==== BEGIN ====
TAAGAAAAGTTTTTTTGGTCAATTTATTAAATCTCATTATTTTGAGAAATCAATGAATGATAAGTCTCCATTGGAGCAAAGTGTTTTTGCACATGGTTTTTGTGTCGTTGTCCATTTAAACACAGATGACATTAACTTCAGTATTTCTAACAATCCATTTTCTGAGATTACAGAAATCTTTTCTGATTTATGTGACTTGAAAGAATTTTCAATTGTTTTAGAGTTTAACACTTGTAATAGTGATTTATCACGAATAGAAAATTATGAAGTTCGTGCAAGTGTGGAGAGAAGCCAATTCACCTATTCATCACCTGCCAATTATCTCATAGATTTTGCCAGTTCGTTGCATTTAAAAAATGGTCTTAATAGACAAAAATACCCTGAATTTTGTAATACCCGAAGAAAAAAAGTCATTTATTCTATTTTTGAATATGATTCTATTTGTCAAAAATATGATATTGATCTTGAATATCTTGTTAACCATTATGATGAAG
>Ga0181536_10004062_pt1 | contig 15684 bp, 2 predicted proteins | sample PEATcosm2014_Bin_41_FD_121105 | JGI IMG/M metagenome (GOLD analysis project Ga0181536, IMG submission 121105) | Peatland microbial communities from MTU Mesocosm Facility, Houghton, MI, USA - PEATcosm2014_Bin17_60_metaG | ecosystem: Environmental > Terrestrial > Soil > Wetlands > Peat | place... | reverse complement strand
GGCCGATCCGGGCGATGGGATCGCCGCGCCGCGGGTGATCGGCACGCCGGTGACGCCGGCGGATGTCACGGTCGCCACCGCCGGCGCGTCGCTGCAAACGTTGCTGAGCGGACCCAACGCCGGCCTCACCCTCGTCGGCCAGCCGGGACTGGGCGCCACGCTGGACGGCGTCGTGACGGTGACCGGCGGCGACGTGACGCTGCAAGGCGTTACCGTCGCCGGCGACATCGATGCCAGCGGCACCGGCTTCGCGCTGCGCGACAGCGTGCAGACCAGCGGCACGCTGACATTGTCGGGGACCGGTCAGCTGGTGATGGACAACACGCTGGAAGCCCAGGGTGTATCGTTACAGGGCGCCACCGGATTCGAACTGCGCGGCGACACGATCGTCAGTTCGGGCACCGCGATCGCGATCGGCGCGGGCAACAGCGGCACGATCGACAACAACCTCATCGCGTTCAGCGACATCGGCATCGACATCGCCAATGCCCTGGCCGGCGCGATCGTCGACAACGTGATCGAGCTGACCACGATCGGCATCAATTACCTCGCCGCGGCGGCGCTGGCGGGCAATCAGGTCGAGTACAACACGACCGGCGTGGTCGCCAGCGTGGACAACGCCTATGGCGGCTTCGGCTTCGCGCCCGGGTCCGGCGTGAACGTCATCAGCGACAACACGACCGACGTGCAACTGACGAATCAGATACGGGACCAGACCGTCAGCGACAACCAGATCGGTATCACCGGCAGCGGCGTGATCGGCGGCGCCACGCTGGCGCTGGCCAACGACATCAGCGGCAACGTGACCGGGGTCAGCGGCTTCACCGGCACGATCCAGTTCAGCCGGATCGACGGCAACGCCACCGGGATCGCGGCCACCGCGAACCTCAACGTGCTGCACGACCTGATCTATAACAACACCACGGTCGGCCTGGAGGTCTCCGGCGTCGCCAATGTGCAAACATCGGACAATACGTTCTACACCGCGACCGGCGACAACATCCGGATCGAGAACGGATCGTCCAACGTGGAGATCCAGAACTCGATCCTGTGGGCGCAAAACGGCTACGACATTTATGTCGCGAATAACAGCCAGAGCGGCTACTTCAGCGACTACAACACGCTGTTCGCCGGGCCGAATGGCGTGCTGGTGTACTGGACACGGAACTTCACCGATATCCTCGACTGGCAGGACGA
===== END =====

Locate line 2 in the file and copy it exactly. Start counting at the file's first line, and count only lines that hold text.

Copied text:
>Ga0181536_10004062_pt1 | contig 15684 bp, 2 predicted proteins | sample PEATcosm2014_Bin_41_FD_121105 | JGI IMG/M metagenome (GOLD analysis project Ga0181536, IMG submission 121105) | Peatland microbial communities from MTU Mesocosm Facility, Houghton, MI, USA - PEATcosm2014_Bin17_60_metaG | ecosystem: Environmental > Terrestrial > Soil > Wetlands > Peat | place... | reverse complement strand